A Look At Surrealist Folk Songwriter John John Brown & His Delightfully Fantastical New Album ‘Americana Comics’

John John Brown has graced our ears for a second time with a set of profound renditions that delve deep into an authentic pool of heartfelt storytelling. 

Released January 10th, the 7-track album zeroes in on the perspectives of seven unique characters, all of whom Brown has crossed paths with, that are featured on the album cover in a comic animation – hence the title, Americana Comics. A melting pot of humor, longing, satire, and hope, Brown invites us to explore the peculiar lives of individuals that, like us, don’t always have it easy but manage to persist despite life’s impending trials. 

The journey begins with “On Black Friday I Met Jesus,” and the title alone prompts a most curious inspection. Set in a local Walmart, a schizophrenic spots Jesus amongst the people plaguing the aisles with their aggressive frenzy over material possessions. It’s a disappointing scene, as Jesus wishes for these “lost people” to open their eyes and hearts, and reflect on what really matters at the end of the day: meaningful relationships. 

The mood is lifted and a steady beat is instilled in “Where the Good Buzz Goes,” where we take a look inside the mind of a Vietnam war veteran who moseys along, latching onto simple pleasures to keep him progressing towards that ‘good buzz.’ A mellow ode to the phrase, “It is what it is,” this track reminds us to remain in the present moment instead of dwelling on the past. Ironically, the following tune “Graduation Day” digs into our nostalgia whilst reminiscing on a past love that was lost too soon – but maybe not as tragically as this. Adorned with the romantic whine of country twang, this duet strives to remain optimistic about the future while treasuring the sweet memory of the good ol’ days.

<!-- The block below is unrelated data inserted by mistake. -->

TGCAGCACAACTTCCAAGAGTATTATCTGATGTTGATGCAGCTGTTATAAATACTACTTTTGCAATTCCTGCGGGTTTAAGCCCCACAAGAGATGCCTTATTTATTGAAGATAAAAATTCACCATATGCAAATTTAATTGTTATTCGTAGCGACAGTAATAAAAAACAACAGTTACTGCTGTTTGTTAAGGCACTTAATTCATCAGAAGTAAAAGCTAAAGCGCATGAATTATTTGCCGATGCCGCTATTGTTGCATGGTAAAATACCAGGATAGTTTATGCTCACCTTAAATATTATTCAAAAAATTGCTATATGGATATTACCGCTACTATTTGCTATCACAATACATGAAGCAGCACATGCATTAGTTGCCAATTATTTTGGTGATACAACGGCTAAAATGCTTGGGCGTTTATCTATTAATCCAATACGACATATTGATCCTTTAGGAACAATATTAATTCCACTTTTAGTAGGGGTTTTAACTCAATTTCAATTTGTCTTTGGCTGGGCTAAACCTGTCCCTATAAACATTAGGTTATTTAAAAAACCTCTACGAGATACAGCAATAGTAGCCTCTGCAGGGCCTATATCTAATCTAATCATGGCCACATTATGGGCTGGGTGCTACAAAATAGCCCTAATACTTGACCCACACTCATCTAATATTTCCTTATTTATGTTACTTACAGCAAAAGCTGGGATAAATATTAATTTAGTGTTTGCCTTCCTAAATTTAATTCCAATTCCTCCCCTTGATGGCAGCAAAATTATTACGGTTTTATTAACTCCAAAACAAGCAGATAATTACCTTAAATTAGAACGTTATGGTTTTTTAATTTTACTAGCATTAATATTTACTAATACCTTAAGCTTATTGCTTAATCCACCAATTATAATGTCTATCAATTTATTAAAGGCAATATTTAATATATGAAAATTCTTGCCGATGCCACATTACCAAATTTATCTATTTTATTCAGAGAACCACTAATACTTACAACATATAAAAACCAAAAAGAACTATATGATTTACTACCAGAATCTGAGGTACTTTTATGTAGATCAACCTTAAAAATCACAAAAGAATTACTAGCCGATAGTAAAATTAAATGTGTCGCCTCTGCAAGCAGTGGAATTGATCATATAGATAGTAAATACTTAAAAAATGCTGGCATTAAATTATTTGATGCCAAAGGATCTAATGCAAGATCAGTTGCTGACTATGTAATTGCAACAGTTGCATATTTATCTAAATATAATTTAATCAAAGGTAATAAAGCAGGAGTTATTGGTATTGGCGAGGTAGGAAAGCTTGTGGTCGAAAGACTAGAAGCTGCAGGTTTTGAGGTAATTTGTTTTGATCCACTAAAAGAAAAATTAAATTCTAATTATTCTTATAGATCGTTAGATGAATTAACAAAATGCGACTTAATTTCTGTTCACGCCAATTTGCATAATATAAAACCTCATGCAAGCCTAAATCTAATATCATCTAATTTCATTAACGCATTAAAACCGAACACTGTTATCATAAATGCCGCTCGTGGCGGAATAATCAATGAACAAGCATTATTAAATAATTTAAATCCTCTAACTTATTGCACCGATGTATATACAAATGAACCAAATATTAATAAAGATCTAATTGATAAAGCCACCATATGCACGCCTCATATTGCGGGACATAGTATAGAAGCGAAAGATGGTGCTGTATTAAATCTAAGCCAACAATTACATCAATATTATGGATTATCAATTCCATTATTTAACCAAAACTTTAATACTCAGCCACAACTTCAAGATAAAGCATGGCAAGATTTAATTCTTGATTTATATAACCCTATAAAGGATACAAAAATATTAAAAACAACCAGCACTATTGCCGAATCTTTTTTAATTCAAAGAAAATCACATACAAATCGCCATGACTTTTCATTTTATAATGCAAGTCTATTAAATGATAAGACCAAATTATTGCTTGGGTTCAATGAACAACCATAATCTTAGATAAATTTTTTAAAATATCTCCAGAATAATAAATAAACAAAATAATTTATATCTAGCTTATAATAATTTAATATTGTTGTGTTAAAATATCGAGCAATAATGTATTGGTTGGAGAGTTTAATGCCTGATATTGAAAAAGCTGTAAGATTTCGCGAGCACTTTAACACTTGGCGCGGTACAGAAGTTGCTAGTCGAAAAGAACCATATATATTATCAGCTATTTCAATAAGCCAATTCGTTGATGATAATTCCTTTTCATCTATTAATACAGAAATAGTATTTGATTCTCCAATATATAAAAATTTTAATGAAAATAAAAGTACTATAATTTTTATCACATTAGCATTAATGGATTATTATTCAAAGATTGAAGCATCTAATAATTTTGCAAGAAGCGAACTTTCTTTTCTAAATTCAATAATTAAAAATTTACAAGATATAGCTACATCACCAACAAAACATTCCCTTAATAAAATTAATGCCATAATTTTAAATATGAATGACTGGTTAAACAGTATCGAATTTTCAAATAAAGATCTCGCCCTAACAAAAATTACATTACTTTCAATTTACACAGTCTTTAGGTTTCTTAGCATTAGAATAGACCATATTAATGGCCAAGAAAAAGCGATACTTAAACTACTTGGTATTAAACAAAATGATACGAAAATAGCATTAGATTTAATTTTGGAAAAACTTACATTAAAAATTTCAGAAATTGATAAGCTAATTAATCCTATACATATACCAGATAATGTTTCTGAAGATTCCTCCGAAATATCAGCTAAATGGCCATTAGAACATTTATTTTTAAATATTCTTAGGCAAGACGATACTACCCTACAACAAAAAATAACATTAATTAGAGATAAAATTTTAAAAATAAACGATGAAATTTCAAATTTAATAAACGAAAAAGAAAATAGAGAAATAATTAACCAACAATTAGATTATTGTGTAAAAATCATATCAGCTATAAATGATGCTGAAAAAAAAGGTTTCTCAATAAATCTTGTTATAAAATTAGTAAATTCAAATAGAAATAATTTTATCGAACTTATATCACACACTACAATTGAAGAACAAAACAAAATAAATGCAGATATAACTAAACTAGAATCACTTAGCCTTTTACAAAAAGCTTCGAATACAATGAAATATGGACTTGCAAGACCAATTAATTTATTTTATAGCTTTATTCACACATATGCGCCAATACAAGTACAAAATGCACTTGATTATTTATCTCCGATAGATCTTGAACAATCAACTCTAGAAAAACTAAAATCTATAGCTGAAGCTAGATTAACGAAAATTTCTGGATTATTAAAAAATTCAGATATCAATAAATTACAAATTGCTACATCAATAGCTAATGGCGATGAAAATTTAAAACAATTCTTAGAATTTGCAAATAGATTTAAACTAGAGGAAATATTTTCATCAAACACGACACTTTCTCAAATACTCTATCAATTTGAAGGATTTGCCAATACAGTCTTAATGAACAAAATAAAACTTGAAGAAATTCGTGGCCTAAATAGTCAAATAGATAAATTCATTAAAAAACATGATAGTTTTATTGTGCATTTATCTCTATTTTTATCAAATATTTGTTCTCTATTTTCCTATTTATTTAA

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“Mary” is a testament to those struggling to free the burden of heavy scars and the strain of the world in order to discover the peace of goodwill. Brown’s voice emits bittersweet tribulation, illustrating a longing for a satisfying existence that may never be attained. Once again, the tone  flips as “Armadillo Song” playfully tells the story of finding a dead armadillo on the road, only to realize it wasn’t dead after all. Comical consequences ensue. 

The last two tracks are ruminations dressed in differing contexts. “Yossi the Balloon Man” harps on the relationship between a son and his sick mother, equating a touch of joy with a dash of melancholy, trying to bear the weight of moving on. “Big Old Beard” interweaves Irish charm with the notion that our days are better lived when taken in stride and surrounded by those we love. Both songs concede to the enlightenment a lifetime provides.

Brown’s thoughtful songwriting creates a visual depth that actually has something to say, and it’s about time artists like this start taking the reigns of music. Accompanied by the gentle sweep of an electric guitar, an upright bass, a piano, and violins, a smile is impossible to suppress as the calming wash of each melody brings about a personality dedicated to the inner workings of the mortal soul. Endlessly poetic, Brown’s deep timbre mixed with a laidback resonance gifts us a country folk album flowing with innovative creativity.

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